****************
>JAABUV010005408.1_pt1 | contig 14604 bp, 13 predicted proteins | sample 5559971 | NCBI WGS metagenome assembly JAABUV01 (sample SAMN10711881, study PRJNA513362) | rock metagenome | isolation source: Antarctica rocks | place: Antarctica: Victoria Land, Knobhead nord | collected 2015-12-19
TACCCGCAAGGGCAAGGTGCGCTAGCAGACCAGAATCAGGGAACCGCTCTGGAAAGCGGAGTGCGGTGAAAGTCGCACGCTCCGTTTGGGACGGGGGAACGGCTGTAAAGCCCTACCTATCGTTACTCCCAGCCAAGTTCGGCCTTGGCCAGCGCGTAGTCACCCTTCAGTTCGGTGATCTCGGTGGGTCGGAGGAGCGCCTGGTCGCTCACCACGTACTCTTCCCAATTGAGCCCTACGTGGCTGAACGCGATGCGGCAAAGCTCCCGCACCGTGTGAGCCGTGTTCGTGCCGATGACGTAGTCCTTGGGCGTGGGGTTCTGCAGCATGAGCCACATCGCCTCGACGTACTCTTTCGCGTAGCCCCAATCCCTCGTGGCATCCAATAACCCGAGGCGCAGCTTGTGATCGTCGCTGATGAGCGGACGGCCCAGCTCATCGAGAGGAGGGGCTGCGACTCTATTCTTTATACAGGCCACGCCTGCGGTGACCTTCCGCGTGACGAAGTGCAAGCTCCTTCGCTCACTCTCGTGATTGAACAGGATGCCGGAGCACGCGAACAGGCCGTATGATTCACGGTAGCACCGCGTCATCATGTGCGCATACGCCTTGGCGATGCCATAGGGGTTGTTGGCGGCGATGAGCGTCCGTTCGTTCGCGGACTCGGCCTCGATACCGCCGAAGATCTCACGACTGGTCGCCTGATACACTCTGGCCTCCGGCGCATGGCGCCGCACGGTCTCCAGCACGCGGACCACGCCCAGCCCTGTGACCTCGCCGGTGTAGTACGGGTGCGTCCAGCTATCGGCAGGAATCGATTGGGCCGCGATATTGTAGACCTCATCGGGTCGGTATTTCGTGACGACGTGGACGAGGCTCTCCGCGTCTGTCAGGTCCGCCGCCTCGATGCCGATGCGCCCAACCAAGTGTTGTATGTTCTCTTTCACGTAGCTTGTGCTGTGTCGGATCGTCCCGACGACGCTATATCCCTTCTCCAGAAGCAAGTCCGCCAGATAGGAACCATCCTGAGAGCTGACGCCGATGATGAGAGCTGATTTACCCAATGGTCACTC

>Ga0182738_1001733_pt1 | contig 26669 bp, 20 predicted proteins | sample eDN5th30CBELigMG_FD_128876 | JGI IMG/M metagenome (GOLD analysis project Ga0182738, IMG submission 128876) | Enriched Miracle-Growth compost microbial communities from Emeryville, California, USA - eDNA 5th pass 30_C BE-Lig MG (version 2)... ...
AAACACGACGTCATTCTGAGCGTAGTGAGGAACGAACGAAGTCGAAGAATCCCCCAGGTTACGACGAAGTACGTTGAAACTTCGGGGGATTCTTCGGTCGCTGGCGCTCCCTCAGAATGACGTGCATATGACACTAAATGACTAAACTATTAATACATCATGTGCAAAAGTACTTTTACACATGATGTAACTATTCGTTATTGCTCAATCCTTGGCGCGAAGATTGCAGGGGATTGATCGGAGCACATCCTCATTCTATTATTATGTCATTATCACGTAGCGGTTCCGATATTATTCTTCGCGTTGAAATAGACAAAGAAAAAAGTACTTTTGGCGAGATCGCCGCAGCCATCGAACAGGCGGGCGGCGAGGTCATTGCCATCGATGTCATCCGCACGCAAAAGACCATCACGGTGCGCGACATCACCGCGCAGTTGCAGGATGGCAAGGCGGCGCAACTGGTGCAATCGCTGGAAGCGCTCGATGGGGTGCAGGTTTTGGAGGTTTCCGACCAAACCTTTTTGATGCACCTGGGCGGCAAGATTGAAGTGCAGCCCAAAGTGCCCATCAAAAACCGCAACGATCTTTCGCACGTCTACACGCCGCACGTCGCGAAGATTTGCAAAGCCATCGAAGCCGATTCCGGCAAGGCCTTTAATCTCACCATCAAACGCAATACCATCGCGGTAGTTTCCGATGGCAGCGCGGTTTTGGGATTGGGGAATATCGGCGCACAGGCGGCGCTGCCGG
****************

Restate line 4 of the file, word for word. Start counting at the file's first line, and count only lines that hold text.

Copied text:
AAACACGACGTCATTCTGAGCGTAGTGAGGAACGAACGAAGTCGAAGAATCCCCCAGGTTACGACGAAGTACGTTGAAACTTCGGGGGATTCTTCGGTCGCTGGCGCTCCCTCAGAATGACGTGCATATGACACTAAATGACTAAACTATTAATACATCATGTGCAAAAGTACTTTTACACATGATGTAACTATTCGTTATTGCTCAATCCTTGGCGCGAAGATTGCAGGGGATTGATCGGAGCACATCCTCATTCTATTATTATGTCATTATCACGTAGCGGTTCCGATATTATTCTTCGCGTTGAAATAGACAAAGAAAAAAGTACTTTTGGCGAGATCGCCGCAGCCATCGAACAGGCGGGCGGCGAGGTCATTGCCATCGATGTCATCCGCACGCAAAAGACCATCACGGTGCGCGACATCACCGCGCAGTTGCAGGATGGCAAGGCGGCGCAACTGGTGCAATCGCTGGAAGCGCTCGATGGGGTGCAGGTTTTGGAGGTTTCCGACCAAACCTTTTTGATGCACCTGGGCGGCAAGATTGAAGTGCAGCCCAAAGTGCCCATCAAAAACCGCAACGATCTTTCGCACGTCTACACGCCGCACGTCGCGAAGATTTGCAAAGCCATCGAAGCCGATTCCGGCAAGGCCTTTAATCTCACCATCAAACGCAATACCATCGCGGTAGTTTCCGATGGCAGCGCGGTTTTGGGATTGGGGAATATCGGCGCACAGGCGGCGCTGCCGG